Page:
Devices Down: Monticello Middle School Tries to Keep Wednesdays Free for Families

Devices Down: Monticello Middle School Tries to Keep Wednesdays Free for Families Photo: Monticello School District

September 05, 2018 04:10 PM

Matt Coalwell feels fortunate to be at a school in which every student receives a Google Chromebook on which to work.

But he said with that technology comes responsibility as well.

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That's why the Monticello Middle School assistant principal has helped lead an effort designed to give students a mid-week breather from their digital devices, and perhaps increase the opportunity for quality family time as well.

Beginning this school year, teachers at the school have been asked to reduce, and when possible avoid entirely, assigning homework on Wednesday nights.

The idea is to eliminate the need for students to be on their devices - at least for school-related reasons - one night out of the school week.

"I was sitting with another principal at a school board meeting last year, and we heard a local physician - Dr. Joel Mahoney - talk about how busy kids are, and the lack of interaction that can cause in their immediate families," he said. 

"And it struck us that the school probably has a responsibility to help address that situation."


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That other principal was Eric Olson, who has since been named superintendent in the district. And Coalwell said he has been very supportive of the effort.

Monticello Middle School is the only school in the district rolling out the idea so far. Coalwell said the modified schedule being implemented there this school year makes it an easier concept to pull off.

Students at the middle school will have block scheduling on Wednesdays and Thursdays, meaning they will see half their teachers one day and the other half the next for a longer stretch of time.

"So if a student is assigned homework on Tuesday, it could be they won't see that teacher again until Thursday, depending on the class period," Coalwell said. "And if they are assigned homework on Wednesday, it could be they won't see that teacher again until Friday."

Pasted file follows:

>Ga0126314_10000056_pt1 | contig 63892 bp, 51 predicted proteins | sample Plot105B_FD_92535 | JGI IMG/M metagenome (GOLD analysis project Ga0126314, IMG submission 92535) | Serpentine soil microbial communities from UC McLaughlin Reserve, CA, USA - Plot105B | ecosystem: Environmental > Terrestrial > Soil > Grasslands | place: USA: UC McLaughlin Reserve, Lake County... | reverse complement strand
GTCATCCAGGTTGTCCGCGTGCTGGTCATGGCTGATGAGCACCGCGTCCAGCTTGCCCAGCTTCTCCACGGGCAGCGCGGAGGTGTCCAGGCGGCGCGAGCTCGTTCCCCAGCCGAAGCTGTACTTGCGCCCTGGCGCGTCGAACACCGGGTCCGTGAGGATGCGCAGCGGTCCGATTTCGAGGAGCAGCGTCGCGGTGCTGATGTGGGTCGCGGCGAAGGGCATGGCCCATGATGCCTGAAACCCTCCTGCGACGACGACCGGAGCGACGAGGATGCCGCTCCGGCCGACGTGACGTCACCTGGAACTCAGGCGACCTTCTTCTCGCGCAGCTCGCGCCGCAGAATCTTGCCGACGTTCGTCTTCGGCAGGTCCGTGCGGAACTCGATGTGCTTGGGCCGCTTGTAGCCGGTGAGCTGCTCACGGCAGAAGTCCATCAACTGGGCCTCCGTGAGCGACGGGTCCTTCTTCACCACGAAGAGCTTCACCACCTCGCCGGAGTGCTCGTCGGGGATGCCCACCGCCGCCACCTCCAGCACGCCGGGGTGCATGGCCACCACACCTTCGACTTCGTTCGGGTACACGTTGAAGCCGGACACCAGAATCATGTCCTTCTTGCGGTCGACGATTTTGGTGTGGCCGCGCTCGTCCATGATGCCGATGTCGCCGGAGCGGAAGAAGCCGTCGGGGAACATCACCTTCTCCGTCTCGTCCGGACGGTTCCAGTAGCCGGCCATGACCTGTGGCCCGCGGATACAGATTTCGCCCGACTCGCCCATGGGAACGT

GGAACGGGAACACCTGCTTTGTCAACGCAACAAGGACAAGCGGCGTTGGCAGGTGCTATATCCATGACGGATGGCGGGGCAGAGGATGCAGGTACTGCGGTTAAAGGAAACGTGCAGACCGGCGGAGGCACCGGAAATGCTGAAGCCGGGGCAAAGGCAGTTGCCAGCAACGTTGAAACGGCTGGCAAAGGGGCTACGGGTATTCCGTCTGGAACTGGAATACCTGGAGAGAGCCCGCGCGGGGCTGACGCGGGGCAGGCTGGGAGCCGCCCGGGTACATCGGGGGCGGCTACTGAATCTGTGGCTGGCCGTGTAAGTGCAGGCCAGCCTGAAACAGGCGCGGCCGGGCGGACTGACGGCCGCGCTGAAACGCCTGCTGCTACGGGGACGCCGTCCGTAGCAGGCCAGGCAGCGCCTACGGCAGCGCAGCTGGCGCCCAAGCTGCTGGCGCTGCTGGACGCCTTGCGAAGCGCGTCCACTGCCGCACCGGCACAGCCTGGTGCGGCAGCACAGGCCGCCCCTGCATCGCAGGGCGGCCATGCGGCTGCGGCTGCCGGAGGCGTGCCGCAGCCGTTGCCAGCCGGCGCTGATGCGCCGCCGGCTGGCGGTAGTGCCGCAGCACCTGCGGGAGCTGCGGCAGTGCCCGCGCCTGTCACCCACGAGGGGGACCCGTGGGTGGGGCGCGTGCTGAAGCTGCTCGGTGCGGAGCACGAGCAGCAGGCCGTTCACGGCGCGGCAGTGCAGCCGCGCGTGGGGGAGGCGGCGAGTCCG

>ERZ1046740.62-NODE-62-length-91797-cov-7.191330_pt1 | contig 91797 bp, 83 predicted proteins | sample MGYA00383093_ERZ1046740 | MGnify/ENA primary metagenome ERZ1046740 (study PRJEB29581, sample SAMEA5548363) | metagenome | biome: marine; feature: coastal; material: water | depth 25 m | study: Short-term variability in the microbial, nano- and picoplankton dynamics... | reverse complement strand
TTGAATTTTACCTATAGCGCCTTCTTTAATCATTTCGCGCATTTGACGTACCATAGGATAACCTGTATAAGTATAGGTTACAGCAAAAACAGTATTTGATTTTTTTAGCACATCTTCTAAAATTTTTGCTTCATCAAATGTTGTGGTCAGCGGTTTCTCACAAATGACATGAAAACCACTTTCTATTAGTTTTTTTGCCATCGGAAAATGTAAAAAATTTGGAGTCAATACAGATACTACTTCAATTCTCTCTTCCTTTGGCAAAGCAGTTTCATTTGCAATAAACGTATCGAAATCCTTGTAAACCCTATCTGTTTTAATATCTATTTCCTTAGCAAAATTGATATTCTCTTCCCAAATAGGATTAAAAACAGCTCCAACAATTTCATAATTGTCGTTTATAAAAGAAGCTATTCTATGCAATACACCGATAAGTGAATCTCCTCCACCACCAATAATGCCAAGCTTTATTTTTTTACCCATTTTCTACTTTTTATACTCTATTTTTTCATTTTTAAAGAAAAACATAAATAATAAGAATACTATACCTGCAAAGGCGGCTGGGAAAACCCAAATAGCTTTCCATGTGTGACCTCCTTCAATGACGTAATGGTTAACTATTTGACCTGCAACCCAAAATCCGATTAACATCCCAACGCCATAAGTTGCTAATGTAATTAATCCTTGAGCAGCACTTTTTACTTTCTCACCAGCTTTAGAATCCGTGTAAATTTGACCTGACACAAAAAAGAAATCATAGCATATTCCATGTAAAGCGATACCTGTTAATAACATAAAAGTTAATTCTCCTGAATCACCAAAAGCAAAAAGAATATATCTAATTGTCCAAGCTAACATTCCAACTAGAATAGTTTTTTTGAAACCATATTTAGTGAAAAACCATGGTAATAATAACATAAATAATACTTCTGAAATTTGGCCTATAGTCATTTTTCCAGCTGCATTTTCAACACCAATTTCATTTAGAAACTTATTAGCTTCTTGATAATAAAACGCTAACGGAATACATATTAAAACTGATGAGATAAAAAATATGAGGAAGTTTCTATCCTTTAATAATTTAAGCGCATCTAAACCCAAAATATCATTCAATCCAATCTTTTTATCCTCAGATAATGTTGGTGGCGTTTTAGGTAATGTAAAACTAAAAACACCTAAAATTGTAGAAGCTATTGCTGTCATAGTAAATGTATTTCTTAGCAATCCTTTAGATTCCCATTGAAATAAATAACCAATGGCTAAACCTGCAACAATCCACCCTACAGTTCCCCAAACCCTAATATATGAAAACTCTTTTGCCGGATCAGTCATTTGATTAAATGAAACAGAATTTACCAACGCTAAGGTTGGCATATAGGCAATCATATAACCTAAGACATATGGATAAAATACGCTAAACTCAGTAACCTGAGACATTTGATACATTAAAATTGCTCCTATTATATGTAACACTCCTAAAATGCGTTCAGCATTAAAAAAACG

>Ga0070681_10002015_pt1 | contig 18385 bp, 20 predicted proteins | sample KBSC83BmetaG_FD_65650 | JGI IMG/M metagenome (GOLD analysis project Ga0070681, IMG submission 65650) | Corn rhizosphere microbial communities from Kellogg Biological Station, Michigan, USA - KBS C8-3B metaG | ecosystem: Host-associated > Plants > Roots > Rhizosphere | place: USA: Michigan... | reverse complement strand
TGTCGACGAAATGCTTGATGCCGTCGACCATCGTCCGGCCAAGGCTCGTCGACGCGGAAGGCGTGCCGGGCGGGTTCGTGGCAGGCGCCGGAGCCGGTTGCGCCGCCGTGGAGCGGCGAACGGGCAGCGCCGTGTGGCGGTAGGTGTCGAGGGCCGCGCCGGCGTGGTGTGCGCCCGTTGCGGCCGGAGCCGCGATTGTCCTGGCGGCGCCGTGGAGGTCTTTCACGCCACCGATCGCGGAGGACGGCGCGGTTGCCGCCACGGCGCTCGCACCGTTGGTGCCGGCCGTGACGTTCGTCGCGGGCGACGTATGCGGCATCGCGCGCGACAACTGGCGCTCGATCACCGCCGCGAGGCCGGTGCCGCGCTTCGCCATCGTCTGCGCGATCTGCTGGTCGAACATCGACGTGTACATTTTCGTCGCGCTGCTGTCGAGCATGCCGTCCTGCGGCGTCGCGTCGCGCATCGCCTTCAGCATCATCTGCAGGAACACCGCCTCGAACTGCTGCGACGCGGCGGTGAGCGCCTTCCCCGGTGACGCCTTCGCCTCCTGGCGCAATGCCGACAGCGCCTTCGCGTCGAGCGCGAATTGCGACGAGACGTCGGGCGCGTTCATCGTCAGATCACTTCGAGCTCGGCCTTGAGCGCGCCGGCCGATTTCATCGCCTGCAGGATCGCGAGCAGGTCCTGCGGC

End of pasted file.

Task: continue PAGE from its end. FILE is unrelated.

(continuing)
Of course, that doesn't mean students won't procrastinate, leaving homework until the last minute on Wednesday nights.

And there may be some occasions when assigning work at home that night is unavoidable.

Coalwell said faculty has simply been asked to do the best they can.

"Our teachers have been really receptive to the idea," he said. "We're just asking them to do as much as they can reasonably to make this happen."

Parents have seemed to embrace the idea as well.

"We had a meeting in August and (principal) Jeff Scherber presented the idea to us," said Jessica Bechtold, the chair of the school's parent involvement group. "The reaction was really positive. It sounds like a great idea on the school's part. But parents will have to step up as well. Or maybe step down is more accurate.

"If the school is making the effort to keep that night free for families, it's up to families to take advantage of the opportunity as well."

Coalwell hopes the idea takes hold not just in the classroom, but in the living room as well.

"Maybe students will say, 'We're off our devices, so how about you too Mom and Dad,'" he said.

"Big-picture, we just want to do what we can on our part to provide a healthy balance. Ultimately, we're trying to do what's best for the students. And if there is a way we can help facilitate more family time, or a better night's sleep, that's going to be a positive for everyone involved."

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Frank Rajkowski

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